Pancreatitis is inflammation of the pancreas.

The most common causes of pancreatitis, accounting for more than 85% of all cases of pancreatitis are chronic alcoholism and gallstones. Other causes include trauma (such as from a steering wheel in an automobile accident), infection (the mumps virus being the most common), drugs (lasix and thiazides are the most common ones) and cancer.

When a pancreatic duct gets blocked for whatever reason, the pancreatic juices which contain digestive enzymes (and specifically, trypsinogen) will not drain properly into the duodenum. A build up of this stuff causes auto-digestion (as trypsinogen breaks down into the active trypsin), which causes the chronic pain of pancreatitis.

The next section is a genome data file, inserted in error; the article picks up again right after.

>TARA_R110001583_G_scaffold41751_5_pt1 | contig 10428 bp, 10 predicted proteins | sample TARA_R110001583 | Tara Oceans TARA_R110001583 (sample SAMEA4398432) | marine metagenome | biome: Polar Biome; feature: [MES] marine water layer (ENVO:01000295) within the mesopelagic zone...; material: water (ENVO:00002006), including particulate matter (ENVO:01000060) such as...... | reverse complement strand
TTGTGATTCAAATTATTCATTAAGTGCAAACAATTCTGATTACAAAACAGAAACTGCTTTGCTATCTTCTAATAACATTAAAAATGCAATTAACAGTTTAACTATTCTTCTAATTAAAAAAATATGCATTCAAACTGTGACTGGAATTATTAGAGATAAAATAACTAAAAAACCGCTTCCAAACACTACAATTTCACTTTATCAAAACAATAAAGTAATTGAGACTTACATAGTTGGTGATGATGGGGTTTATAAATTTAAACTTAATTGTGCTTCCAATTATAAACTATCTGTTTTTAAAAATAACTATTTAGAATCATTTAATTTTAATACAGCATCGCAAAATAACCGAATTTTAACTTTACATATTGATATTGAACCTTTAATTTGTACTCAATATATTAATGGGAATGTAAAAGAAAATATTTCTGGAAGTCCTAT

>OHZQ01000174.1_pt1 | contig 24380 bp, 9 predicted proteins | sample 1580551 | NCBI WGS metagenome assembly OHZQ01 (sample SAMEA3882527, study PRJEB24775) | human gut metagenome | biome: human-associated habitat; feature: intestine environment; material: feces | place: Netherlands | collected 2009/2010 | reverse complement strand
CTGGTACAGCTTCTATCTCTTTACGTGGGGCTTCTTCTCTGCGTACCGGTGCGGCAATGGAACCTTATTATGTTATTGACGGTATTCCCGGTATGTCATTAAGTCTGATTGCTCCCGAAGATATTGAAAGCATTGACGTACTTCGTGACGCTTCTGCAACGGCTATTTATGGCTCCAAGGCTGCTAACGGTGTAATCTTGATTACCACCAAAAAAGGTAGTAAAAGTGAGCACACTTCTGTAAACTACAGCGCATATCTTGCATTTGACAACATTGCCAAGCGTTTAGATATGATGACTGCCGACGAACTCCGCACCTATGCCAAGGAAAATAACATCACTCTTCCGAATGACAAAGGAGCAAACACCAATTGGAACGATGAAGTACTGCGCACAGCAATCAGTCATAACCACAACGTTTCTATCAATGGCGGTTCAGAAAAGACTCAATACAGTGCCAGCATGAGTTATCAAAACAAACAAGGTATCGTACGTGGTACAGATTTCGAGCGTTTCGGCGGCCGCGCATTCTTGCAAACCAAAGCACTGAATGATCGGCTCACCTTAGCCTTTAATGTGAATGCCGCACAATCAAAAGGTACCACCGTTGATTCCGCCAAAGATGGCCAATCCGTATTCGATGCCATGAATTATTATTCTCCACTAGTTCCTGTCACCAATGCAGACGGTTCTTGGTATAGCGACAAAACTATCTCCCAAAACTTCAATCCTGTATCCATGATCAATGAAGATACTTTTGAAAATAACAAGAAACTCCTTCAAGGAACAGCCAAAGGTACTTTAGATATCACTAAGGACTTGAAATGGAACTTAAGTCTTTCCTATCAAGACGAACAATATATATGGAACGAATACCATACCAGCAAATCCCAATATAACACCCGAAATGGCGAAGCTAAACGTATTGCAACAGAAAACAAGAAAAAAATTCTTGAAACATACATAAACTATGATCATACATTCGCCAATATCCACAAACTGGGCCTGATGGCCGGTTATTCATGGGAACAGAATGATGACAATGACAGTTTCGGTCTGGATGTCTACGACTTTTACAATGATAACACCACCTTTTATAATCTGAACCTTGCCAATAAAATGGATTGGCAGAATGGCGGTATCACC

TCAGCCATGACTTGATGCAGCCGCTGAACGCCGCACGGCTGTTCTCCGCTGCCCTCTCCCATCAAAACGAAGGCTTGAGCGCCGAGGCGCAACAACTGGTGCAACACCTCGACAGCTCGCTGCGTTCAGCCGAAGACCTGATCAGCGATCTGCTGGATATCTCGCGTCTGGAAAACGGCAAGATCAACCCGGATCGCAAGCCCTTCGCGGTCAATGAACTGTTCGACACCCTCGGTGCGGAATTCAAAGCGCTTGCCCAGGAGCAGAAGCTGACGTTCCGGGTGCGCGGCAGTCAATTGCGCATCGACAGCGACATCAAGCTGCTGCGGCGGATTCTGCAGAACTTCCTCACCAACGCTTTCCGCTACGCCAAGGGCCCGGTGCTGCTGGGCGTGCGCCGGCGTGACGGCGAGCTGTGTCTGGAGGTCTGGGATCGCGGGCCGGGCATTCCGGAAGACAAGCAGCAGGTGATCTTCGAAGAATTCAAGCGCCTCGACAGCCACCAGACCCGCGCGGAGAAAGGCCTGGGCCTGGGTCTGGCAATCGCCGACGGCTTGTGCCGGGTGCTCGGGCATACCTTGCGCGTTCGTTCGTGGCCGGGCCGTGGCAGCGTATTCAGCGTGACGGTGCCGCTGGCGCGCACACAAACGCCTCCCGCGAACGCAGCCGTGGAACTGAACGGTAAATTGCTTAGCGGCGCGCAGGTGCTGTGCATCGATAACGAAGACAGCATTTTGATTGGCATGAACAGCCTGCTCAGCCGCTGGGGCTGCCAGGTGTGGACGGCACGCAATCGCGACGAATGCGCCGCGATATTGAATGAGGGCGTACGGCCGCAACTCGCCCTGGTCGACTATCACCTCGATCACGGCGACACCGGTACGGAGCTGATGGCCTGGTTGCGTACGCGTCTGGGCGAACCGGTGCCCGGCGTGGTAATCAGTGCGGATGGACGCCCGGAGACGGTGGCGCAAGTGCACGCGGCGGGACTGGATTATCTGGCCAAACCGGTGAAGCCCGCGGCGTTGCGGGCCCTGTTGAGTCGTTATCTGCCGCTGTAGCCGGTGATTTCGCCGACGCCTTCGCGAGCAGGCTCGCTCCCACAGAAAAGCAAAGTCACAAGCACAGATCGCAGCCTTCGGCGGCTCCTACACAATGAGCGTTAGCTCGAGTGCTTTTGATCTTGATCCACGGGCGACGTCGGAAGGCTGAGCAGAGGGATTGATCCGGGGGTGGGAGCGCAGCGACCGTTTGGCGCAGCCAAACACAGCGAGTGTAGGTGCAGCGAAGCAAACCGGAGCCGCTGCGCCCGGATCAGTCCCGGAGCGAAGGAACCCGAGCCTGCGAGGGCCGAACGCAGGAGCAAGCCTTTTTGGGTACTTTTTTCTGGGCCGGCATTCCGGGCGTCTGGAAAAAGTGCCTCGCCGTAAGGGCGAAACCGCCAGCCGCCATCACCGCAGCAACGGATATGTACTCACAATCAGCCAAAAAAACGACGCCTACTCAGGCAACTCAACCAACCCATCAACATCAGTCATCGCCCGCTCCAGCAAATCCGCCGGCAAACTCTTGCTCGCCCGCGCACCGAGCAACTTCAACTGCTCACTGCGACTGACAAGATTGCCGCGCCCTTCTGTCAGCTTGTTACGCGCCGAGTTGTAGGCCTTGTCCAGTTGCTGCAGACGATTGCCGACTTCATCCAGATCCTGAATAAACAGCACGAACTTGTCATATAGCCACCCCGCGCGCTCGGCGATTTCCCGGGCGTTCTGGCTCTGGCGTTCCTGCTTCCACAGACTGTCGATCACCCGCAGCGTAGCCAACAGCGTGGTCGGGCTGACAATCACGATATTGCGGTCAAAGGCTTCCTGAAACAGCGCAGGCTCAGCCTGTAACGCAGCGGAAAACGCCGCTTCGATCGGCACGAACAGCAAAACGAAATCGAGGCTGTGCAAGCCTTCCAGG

It is said that pancreatitis (acute pancreatitis or chronic pancreatitis) accounts for 3% of all abdominal pain in the U.K. It can be a serious condition, with very significant mortality figures if it is severe.

In the management of acute pancreatitis, the treatment is to stop feeding the patient and make him/her NBM (nil by mouth), giving intravenous fluids instead to prevent dehydration. As the pancreas is stimulated to secrete enzymes by the presence of food in the stomach, having no food pass through the system allows the pancreas to rest.

Important biochemical markers for pancreatitis are serum amylase and lipase levels. Amylase and lipase levels can rise to more than a hundred times normal levels in cases of acute pancreatitis.